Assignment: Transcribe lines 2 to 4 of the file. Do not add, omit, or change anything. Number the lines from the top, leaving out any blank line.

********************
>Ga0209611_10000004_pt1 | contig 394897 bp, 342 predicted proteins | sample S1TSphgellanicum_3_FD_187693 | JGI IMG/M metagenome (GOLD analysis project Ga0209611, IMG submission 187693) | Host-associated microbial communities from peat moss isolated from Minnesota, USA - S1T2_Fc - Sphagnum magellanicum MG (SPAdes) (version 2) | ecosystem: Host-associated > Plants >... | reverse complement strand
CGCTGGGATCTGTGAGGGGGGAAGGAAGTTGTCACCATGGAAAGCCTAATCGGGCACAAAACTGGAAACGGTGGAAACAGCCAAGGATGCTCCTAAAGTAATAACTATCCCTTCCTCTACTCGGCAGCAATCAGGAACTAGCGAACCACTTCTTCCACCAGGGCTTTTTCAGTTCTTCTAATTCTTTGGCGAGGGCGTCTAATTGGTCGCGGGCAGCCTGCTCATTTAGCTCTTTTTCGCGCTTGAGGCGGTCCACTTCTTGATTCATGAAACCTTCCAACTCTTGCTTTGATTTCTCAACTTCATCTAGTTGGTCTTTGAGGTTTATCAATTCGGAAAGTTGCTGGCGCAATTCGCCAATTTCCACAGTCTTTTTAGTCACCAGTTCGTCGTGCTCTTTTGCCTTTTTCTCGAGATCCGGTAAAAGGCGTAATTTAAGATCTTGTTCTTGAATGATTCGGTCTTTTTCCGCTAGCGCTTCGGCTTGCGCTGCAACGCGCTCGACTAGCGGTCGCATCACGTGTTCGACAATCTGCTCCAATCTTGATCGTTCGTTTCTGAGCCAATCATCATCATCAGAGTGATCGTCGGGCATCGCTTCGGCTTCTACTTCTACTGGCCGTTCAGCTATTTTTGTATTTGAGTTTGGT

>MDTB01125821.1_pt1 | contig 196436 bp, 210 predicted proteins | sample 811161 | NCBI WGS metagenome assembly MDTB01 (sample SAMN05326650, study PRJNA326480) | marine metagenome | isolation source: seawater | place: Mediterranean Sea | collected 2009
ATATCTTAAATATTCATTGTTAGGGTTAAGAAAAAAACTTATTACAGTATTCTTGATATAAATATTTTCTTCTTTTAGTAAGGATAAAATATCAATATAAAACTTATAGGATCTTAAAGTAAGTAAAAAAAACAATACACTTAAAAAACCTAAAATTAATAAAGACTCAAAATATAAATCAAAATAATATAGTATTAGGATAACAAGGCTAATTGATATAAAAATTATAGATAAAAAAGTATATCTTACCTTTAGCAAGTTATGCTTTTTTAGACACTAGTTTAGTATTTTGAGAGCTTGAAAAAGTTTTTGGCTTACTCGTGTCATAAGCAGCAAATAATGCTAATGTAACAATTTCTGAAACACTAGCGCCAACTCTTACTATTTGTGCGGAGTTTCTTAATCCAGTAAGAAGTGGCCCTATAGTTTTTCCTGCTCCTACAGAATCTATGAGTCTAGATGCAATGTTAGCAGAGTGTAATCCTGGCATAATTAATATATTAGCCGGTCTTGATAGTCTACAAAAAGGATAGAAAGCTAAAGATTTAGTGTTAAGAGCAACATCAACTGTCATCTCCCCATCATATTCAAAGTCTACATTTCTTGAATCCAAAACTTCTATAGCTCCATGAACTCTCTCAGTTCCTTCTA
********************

CGCTGGGATCTGTGAGGGGGGAAGGAAGTTGTCACCATGGAAAGCCTAATCGGGCACAAAACTGGAAACGGTGGAAACAGCCAAGGATGCTCCTAAAGTAATAACTATCCCTTCCTCTACTCGGCAGCAATCAGGAACTAGCGAACCACTTCTTCCACCAGGGCTTTTTCAGTTCTTCTAATTCTTTGGCGAGGGCGTCTAATTGGTCGCGGGCAGCCTGCTCATTTAGCTCTTTTTCGCGCTTGAGGCGGTCCACTTCTTGATTCATGAAACCTTCCAACTCTTGCTTTGATTTCTCAACTTCATCTAGTTGGTCTTTGAGGTTTATCAATTCGGAAAGTTGCTGGCGCAATTCGCCAATTTCCACAGTCTTTTTAGTCACCAGTTCGTCGTGCTCTTTTGCCTTTTTCTCGAGATCCGGTAAAAGGCGTAATTTAAGATCTTGTTCTTGAATGATTCGGTCTTTTTCCGCTAGCGCTTCGGCTTGCGCTGCAACGCGCTCGACTAGCGGTCGCATCACGTGTTCGACAATCTGCTCCAATCTTGATCGTTCGTTTCTGAGCCAATCATCATCATCAGAGTGATCGTCGGGCATCGCTTCGGCTTCTACTTCTACTGGCCGTTCAGCTATTTTTGTATTTGAGTTTGGT

>MDTB01125821.1_pt1 | contig 196436 bp, 210 predicted proteins | sample 811161 | NCBI WGS metagenome assembly MDTB01 (sample SAMN05326650, study PRJNA326480) | marine metagenome | isolation source: seawater | place: Mediterranean Sea | collected 2009
ATATCTTAAATATTCATTGTTAGGGTTAAGAAAAAAACTTATTACAGTATTCTTGATATAAATATTTTCTTCTTTTAGTAAGGATAAAATATCAATATAAAACTTATAGGATCTTAAAGTAAGTAAAAAAAACAATACACTTAAAAAACCTAAAATTAATAAAGACTCAAAATATAAATCAAAATAATATAGTATTAGGATAACAAGGCTAATTGATATAAAAATTATAGATAAAAAAGTATATCTTACCTTTAGCAAGTTATGCTTTTTTAGACACTAGTTTAGTATTTTGAGAGCTTGAAAAAGTTTTTGGCTTACTCGTGTCATAAGCAGCAAATAATGCTAATGTAACAATTTCTGAAACACTAGCGCCAACTCTTACTATTTGTGCGGAGTTTCTTAATCCAGTAAGAAGTGGCCCTATAGTTTTTCCTGCTCCTACAGAATCTATGAGTCTAGATGCAATGTTAGCAGAGTGTAATCCTGGCATAATTAATATATTAGCCGGTCTTGATAGTCTACAAAAAGGATAGAAAGCTAAAGATTTAGTGTTAAGAGCAACATCAACTGTCATCTCCCCATCATATTCAAAGTCTACATTTCTTGAATCCAAAACTTCTATAGCTCCATGAACTCTCTCAGTTCCTTCTA